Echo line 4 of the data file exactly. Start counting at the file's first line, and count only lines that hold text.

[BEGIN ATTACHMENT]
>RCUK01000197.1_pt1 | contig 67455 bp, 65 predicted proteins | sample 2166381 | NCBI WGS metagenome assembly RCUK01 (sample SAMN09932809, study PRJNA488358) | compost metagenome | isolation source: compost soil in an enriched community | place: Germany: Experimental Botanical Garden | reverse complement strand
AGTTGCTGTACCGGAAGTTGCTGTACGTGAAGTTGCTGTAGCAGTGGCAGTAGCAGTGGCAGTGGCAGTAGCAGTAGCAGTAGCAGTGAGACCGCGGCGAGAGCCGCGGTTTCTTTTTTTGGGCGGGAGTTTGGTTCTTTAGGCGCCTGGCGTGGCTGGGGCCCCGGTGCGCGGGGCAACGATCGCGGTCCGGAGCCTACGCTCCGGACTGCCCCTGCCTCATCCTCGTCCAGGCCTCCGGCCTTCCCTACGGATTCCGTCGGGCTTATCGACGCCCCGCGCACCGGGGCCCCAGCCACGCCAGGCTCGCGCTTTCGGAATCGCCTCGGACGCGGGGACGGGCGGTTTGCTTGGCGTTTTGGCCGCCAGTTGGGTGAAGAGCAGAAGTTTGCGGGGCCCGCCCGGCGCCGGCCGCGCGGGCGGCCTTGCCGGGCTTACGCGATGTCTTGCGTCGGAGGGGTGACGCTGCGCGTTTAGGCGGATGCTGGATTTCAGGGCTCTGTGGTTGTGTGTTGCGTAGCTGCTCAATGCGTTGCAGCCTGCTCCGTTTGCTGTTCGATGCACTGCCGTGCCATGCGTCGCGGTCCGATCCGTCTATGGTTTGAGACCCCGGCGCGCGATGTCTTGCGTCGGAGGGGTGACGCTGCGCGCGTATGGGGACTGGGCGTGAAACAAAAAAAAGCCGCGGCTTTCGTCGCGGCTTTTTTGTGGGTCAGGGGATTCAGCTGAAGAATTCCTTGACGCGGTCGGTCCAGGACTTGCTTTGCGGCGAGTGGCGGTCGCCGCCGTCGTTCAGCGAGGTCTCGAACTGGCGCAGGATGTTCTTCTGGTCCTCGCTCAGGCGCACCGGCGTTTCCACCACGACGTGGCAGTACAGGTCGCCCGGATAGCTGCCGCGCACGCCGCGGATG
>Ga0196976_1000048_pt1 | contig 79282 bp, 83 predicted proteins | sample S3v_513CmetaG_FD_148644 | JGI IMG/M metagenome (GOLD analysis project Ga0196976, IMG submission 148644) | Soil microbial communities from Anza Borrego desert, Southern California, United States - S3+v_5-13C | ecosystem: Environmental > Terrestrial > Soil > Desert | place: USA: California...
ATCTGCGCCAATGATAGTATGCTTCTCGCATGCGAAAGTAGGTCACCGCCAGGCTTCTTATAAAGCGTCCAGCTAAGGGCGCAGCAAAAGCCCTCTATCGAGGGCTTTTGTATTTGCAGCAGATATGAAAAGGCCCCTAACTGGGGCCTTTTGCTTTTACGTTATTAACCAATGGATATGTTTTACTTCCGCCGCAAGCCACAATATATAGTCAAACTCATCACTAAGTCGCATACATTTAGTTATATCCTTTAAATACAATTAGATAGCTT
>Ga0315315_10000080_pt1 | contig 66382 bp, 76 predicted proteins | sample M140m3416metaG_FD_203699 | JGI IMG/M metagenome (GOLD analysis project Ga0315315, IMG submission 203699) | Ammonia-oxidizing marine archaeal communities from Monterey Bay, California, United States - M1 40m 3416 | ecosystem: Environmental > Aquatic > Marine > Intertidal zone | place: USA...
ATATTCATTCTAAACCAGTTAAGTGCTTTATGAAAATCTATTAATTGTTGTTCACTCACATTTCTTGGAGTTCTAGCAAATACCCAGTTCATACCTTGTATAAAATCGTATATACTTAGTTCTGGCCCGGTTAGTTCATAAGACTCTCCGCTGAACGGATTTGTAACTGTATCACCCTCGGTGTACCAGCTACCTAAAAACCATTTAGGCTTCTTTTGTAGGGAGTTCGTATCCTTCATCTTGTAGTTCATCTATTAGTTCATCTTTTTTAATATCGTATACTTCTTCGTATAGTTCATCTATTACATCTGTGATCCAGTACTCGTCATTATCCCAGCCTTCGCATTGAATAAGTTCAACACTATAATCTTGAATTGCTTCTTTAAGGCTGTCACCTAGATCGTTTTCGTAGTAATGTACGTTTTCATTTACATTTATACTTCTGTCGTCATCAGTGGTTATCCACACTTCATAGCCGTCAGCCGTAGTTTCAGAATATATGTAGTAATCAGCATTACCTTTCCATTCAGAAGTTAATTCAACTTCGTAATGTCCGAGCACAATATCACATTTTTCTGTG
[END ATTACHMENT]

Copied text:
ATCTGCGCCAATGATAGTATGCTTCTCGCATGCGAAAGTAGGTCACCGCCAGGCTTCTTATAAAGCGTCCAGCTAAGGGCGCAGCAAAAGCCCTCTATCGAGGGCTTTTGTATTTGCAGCAGATATGAAAAGGCCCCTAACTGGGGCCTTTTGCTTTTACGTTATTAACCAATGGATATGTTTTACTTCCGCCGCAAGCCACAATATATAGTCAAACTCATCACTAAGTCGCATACATTTAGTTATATCCTTTAAATACAATTAGATAGCTT